The results obtained from this study highlight that GC-IPL and RNFL measurements obtained using SD-OCT were repeatable and reproducible in cognitively impaired patients with no significant cognitive decline over 1 year.
Optical coherence tomography is a promising and potential tool to assess neurodegenerative diseases such as dementia. Recent clinical studies have shown that thinning of the GC-IPL and RNFL in the retina is present in patients with MCI and AD when compared with normal controls (6–10), suggesting that OCT measurements may be used as a biomarker to assess neuronal loss. However, there was doubt if these changes were due to disease mechanisms or could be attributed to measurement variability or natural progression due to age (30, 31) and other factors unrelated to cognitive neurodegeneration. There was also no available evidence on whether RNFL and GC-IPL continued to degenerate in cognitively impaired patients with relatively stable conditions, if thinning was independent or associated with cognitive performance.
Numerous studies have examined reproducibility and repeatability of using OCT to assess RNFL measurement in normal healthy subjects, glaucoma, retinal diseases, and hypertensive eyes, with ICCs ranging from around 0.90 to 0.99, and CoV ranging from around 0.41 to 2.24% (19–25). Furthermore, one study reported the repeatability of OCT in measurement of retinal and RNFL thicknesses in 75 patients with AD, with satisfactory results (mean CoV of 4.78% and ICC of >0.905) (23). Our study provides additional data showing that both intra-visit repeatability and inter-visit reproducibility was excellent, with inter-visit ICCs ranging from 0.845 to 0.961, and the range of CoV was 2.71–5.25%. In addition, we also extended our study population to those with MCI, with similar repeatable and reproducible OCT measurement.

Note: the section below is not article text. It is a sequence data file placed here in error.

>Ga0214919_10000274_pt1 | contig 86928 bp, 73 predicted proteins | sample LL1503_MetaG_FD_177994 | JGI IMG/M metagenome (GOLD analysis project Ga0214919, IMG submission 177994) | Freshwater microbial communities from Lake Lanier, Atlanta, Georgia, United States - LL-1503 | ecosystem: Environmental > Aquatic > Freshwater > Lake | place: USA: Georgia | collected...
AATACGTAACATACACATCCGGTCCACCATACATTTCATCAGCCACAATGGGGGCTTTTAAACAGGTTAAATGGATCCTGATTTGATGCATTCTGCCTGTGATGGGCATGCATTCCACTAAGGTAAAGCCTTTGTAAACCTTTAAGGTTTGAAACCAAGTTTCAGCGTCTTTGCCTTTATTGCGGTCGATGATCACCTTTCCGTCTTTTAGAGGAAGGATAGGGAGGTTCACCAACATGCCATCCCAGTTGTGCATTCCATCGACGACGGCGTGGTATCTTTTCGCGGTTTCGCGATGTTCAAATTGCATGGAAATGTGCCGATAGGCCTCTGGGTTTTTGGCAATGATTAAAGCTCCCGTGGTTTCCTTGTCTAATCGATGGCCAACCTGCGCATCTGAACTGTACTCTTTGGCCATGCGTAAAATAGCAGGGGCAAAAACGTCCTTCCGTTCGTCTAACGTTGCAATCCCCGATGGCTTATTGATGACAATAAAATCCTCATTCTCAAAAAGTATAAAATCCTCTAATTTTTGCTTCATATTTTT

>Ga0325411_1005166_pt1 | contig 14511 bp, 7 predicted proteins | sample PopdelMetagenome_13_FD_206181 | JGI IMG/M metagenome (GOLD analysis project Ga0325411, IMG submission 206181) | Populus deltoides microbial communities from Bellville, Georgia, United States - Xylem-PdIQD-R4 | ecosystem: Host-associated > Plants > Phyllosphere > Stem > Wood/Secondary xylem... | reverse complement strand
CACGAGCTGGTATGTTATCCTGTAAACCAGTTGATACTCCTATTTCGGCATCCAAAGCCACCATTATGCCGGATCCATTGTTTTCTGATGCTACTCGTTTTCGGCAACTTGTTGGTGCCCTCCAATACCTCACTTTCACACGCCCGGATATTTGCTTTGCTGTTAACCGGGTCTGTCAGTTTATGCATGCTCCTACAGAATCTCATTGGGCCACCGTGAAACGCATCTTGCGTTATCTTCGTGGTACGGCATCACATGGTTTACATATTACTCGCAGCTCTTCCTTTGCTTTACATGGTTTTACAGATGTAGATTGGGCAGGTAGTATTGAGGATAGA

Furthermore, in studies employing similar imaging techniques on patients with MCI and AD, patients had a reduction of 12.40–20.00 µm in the RNFL average thickness (12), a reduction of 27.10–30.09 µm in the RNFL superior quadrant thickness, and a reduction of 3.42–4.99 µm in average GC-IPL thickness (11) when compared with normal controls. Given the results of our study, which showed a CoV of 2.71% for the inter-visit RNFL average thickness and 1.24% for inter-visit GC-IPL average thickness, the acceptable and expected variability of the measurements for average thickness of RNFL (mean 90.23 µm) and GC-IPL (mean 76.75 µm) are about 2.44 and 0.95 µm, respectively.
Since reduction in both RNFL and GC-IPL thicknesses in both MCI and AD patients was much larger than the expected variation in persons with stable cognitive statuses, it suggests that retinal degeneration observed by these previous studies is likely to be due to disease, rather than measurement variability. However, whether reduction of RNFL and GC-IPL thicknesses in patients is indicative or predictive of future cognitive decline needs to be further explored in prospective studies.
Hence, this study examined and concluded that the repeatability and reproducibility of the data obtained patients with MCI and AD from both intra and inter-visit OCT scans across three visits were excellent. Importantly, this shows that it can accurately and reliably detect retinal changes in patients and these changes could be directly attributed to the patients’ disease process, rather than measurement variability due to OCT. It also provides strong validation data from previous studies showing RNFL and GC-IPL thinning in patients with neurodegenerative diseases.
Strengths of the study include standardized imaging protocols and strict quality control to ensure that OCT scans obtained were of consistent quality and using standardized objective cognitive function assessment tools to monitor cognitive decline in subjects. Furthermore, there was the availability of a SD-OCT for use to collect data from the involved patients and the inclusion of patients with varying degrees of cognitive impairment. Moreover, we also ruled out confounding ocular pathologies to ensure any observed variance is not due to ocular pathology.